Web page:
Because blogging is about more than blogging. It’s about building relationships with other bloggers. I just passed my first year of blogging and I’ve got to say that I had no idea how many great GENUINE connections I would make from blogging. Plus there really are so many great bloggers out there that I learn from (how they write, how they promote, how they interact).
Need some other less kumbaya reasons for commenting on other blogs?
– When people start seeing you on other blogs, you suddenly start to be “everywhere.” If someone doesn’t know you, then may think “I see this Adventuroo everywhere. She must have a blog that people like to read since she sure seems to have connections with all these bloggers.”
– When you post a really snappy, funny or thoughtful comment, not only does the blogger take notice, but other their readers do too. If they liked what you had to say in a post, then they will be intrigued to read more from you.
– Commenting on blogs with Comment Luv enabled show your most recent blog post. If you’ve written a catchy title, people will want to come to your blog to read it.
Here’s how I’m going about my experiment.
Now that I got all of that really important stuff out of the way, let me tell you how I’m going to run this little experiment…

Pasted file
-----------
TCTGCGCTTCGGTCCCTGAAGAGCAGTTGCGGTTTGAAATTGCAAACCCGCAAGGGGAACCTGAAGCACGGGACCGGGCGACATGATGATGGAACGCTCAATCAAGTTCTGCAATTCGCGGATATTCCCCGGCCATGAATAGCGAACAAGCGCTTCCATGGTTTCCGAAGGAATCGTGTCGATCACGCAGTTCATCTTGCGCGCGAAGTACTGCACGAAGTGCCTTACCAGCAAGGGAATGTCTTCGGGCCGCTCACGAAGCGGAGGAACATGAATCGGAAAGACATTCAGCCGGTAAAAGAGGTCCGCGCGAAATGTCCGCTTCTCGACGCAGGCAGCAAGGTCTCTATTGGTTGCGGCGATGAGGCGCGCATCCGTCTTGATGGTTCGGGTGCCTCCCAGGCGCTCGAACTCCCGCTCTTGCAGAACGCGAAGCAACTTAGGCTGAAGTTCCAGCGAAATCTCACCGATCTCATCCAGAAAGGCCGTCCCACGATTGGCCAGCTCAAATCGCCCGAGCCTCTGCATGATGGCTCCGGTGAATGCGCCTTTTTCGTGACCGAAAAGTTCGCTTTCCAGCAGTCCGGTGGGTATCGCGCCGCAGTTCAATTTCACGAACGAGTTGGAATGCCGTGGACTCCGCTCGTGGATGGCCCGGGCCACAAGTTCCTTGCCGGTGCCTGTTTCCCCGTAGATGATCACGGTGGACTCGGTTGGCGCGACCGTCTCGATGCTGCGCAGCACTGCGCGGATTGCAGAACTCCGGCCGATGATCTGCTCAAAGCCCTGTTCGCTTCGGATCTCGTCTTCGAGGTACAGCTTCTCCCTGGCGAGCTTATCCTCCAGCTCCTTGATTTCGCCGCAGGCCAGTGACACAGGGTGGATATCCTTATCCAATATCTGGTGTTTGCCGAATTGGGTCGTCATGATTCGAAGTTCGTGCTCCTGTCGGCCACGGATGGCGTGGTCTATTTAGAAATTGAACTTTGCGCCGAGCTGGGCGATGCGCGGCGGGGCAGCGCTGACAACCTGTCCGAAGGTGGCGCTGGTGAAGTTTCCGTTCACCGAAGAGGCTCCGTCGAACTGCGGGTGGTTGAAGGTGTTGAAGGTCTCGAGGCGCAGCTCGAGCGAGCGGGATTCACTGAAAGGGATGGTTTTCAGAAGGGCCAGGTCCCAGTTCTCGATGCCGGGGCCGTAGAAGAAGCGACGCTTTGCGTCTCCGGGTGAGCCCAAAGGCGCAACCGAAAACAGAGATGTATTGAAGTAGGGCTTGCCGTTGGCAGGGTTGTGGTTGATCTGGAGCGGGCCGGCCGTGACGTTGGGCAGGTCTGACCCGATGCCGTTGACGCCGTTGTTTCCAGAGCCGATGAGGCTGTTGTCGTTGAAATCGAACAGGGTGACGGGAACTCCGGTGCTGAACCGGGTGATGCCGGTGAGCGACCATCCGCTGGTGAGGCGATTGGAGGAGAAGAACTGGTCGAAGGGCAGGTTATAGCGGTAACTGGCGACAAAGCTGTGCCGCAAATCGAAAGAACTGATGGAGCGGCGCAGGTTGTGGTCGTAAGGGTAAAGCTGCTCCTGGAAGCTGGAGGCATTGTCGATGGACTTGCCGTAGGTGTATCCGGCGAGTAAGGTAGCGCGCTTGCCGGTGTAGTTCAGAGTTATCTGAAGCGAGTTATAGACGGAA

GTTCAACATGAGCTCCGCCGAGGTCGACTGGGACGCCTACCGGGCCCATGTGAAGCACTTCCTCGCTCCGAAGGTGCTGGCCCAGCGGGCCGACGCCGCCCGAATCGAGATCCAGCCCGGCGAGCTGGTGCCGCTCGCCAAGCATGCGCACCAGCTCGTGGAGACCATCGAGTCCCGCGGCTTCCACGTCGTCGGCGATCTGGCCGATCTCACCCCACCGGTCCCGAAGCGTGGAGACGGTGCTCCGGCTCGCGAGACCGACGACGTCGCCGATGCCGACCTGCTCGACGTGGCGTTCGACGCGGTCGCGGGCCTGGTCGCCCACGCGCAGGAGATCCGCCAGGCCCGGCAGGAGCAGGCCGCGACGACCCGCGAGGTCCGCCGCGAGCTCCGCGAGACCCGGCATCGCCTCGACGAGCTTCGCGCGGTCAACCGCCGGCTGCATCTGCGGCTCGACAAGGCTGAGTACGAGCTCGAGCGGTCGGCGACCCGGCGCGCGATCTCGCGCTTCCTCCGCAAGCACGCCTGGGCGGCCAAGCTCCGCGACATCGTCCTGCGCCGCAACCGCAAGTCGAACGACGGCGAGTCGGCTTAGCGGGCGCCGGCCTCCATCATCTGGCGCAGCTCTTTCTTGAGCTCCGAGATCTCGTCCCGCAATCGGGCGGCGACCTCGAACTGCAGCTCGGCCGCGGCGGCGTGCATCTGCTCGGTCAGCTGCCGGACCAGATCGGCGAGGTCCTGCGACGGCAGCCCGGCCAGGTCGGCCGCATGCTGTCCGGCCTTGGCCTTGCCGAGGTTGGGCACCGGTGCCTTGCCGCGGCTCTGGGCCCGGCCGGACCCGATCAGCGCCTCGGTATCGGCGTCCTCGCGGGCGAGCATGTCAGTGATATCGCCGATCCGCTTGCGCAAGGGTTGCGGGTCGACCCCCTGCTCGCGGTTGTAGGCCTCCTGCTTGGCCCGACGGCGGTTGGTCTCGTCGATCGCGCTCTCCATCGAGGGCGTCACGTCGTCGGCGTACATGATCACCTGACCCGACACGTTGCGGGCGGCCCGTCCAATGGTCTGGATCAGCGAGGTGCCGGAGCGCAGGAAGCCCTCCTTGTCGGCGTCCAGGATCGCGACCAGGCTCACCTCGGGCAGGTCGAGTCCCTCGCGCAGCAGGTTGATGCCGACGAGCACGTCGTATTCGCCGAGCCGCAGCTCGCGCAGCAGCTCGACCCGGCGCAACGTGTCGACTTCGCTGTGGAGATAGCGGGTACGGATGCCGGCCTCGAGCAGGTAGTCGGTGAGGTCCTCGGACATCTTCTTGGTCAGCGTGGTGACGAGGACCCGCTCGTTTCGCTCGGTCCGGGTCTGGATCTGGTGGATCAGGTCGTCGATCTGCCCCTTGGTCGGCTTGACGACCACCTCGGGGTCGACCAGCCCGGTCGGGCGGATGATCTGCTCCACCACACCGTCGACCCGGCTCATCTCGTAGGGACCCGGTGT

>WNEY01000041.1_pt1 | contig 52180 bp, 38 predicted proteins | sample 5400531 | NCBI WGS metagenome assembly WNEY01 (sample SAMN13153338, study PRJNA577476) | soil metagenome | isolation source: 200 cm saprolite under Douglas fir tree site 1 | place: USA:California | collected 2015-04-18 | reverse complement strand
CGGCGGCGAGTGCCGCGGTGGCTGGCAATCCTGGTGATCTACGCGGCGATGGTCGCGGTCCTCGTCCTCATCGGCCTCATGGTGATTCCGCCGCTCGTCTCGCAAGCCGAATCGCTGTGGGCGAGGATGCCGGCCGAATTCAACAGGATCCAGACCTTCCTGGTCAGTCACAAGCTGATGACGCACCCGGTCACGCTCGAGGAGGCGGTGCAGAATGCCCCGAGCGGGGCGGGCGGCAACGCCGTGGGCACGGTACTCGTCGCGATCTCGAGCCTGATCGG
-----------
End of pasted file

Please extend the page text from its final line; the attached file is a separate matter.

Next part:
1. I declared RSS bankruptcy.
It’s like email bankruptcy, only easier to do because no one’s waiting for a response. Essentially, I marked everything in my reader as read. No more 1000+ unread posts! This way, I start my experiment fresh without worrying about going back and reading older posts.
2. I laid out a schedule for commenting.
I’ve had my RSS categorized for a while now (note: be careful what you name your folders since you can’t rename them in Reader. Lame, right?). Each week day I will read through new posts from one category and leave comments. I don’t plan to leave a comment for EVERY post but I’ll how many I can squeeze in a day.
If one of these bloggers tweet their post and I see it on Twitter first, I’ll definitely read and comment no matter what day it is. This just makes sure I read each blog at least once a week.
Monday- Carolina blogs (mostly blogging moms but not all)
Tuesday- Outdoor bloggers
Wednesday- Other Favorite Bloggers
Thursdays- More Other Favorite Bloggers
Friday- Marketing, design, scrapbooking, foodie and other type blogs I don’t typically comment on
I’ve always suggested this approach to others but I’ve never gotten around to making a habit of keeping to the schedule. Hoping to change that!
3. Time myself.
This one is going to get painful to keep up with but I’m going to try. I think the first week I’ll just use a timer and see how long it takes to do this. After that, I’ll try to keep it under 30 minutes a day even if it’s scattered in spurts here and there throughout the day.
4. Keep track of comments by starring them.
I’m really excited about this. I’m always forgetting where I’ve commented. In Google Reader, you can star favorite posts. I’m
going to use the star for another purpose and star a post when I’ve commented on it. I can then view all my starred posts if I ever want to see where I’ve commented.
I’m going to give this a go for a month and see if I can create a nice, productive habit out of this.
If you want to see my progress, I’ll be posting updates at least weekly on my Facebook fan page. Then I’ll post a recap in a month.
Sounds like a plan, right?